What is Episode 145 all about?
The tech industry is innovating at a crazy rate. What seemed like science fiction 20 years ago, now in 2023, we’re debating the ethics of AI, watching Elon Musk shoot Teslas into space, and wondering if someone we know will move to Mars in our lifetime. To me, however, a lot of this feels like a distraction from the true perils our planet is experiencing. We’re losing habitat and biodiversity faster than ever before, and if we are to change this narrative, then we need to embrace powerful technological tools.
While new tech is making conservation easier to study and more effective, understanding how to design and launch a product that is useful for our field is not a walk in the park. So, how does one go about advancing conservation tech, such as radio-telemetry tracking? Nonprofits, governments, and researchers all over the globe track wildlife to understand their movement patterns to figure out how to best protect endangered species. Wildlife tracking, though, is notoriously time-consuming and cumbersome with the industry’s standard tools. How can we make wildlife radio tracking, and thereby conservation action, more effective?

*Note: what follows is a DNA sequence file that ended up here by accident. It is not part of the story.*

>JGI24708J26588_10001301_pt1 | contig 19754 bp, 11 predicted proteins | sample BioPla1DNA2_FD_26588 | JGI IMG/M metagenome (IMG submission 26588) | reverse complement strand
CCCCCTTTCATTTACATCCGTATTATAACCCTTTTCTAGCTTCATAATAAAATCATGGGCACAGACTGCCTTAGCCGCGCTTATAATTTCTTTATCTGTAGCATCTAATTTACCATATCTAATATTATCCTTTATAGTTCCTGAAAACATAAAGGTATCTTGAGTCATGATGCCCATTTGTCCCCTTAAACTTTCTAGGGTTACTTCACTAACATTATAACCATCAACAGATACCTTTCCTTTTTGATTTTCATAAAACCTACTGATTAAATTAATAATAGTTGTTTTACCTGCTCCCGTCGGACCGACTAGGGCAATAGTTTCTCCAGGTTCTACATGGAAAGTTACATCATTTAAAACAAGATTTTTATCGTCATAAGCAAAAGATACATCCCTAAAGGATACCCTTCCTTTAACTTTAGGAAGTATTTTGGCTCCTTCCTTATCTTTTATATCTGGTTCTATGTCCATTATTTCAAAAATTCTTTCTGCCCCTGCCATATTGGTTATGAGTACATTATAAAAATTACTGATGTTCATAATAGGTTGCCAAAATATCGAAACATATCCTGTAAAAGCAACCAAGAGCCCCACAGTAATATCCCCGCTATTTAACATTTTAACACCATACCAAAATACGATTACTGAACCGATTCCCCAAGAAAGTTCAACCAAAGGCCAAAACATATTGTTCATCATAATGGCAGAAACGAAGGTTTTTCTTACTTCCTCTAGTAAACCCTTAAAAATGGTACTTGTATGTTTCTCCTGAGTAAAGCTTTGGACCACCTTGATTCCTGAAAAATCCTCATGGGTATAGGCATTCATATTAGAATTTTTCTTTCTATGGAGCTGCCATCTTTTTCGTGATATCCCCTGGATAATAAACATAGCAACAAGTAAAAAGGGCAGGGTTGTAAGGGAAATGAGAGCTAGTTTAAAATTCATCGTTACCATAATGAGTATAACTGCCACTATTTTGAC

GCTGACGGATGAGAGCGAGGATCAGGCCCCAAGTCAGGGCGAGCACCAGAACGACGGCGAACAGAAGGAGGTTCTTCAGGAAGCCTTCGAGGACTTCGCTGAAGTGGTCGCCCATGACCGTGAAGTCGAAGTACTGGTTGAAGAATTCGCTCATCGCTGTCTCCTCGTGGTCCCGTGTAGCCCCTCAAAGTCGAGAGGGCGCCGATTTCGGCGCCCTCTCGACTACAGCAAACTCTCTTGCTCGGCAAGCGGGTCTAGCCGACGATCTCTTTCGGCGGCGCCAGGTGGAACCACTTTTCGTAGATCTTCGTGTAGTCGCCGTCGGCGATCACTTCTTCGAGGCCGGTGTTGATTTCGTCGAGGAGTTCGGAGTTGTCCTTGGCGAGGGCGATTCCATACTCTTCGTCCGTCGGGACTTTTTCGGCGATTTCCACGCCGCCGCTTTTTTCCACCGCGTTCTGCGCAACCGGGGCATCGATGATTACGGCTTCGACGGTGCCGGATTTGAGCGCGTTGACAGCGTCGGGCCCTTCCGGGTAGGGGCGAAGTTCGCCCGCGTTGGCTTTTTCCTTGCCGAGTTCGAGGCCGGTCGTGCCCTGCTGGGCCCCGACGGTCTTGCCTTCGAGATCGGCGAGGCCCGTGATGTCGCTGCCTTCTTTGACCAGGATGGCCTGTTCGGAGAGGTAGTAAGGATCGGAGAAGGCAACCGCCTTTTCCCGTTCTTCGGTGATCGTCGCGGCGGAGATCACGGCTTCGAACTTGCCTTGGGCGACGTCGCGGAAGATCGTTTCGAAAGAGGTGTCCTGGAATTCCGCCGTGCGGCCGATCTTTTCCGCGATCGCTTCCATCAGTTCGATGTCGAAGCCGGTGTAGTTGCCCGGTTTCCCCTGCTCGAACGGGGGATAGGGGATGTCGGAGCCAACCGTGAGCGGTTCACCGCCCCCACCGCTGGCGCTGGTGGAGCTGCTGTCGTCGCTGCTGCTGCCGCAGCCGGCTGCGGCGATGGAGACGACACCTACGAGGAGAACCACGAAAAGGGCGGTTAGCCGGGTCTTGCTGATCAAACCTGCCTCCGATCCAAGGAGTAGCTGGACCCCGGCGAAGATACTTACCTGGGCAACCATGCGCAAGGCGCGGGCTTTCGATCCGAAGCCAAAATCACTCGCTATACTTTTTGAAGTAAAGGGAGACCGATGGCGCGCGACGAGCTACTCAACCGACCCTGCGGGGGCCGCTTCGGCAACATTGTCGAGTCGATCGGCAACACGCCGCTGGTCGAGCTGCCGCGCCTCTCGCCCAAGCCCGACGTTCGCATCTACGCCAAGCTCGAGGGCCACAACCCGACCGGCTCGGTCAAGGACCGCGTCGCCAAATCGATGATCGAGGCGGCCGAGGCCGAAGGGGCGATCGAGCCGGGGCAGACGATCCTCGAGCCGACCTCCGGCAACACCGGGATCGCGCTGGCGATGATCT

To teach us about advanced radio-telemetry tracking technology, in this episode, I’m sitting down with Debbie Saunders, PhD, founder of Wildlife Drones in Australia. As a child, loved being in the outdoors and volunteered for several wildlife rescue groups growing up. Her natural admiration for wildlife blossomed into a wildlife ecology career. During a field study on the now critically endangered swift parrot, a difficult bird to track and study, Debbie had the brilliant idea of using drones to reach higher vantage points for picking up wildlife tracking signals. This idea launched her journey into conservation tech, which eventually evolved into Wildlife Drones. Now, Wildlife Drones is the creator of the ‘Most Advanced Drone Radio-telemetry System’ in the world and is now being used on multiple continents across the globe.
Debbie and I have a lovely time chatting about her story and how she found herself studying swift parrots, how she switched from studying wildlife ecology to building a tech startup, how Wildlife Drones’ radio-telemetry system works, her favorite stories from the field, and how the company is innovating for the future.
If you’re in the US, Debbie and her team will be in Texas and Kentucky this October and November to give tech demonstrations of their drones. I hope to also be there in Kentucky, so you’ll get to meet both of us!
Alright, everyone. Please enjoy this science techy conversation with Debbie.
Listen to this episode.
Watch this episode on YouTube.
Debbie in the Field
Links & Resources
Tech Demonstrations in the United States Fall 2023
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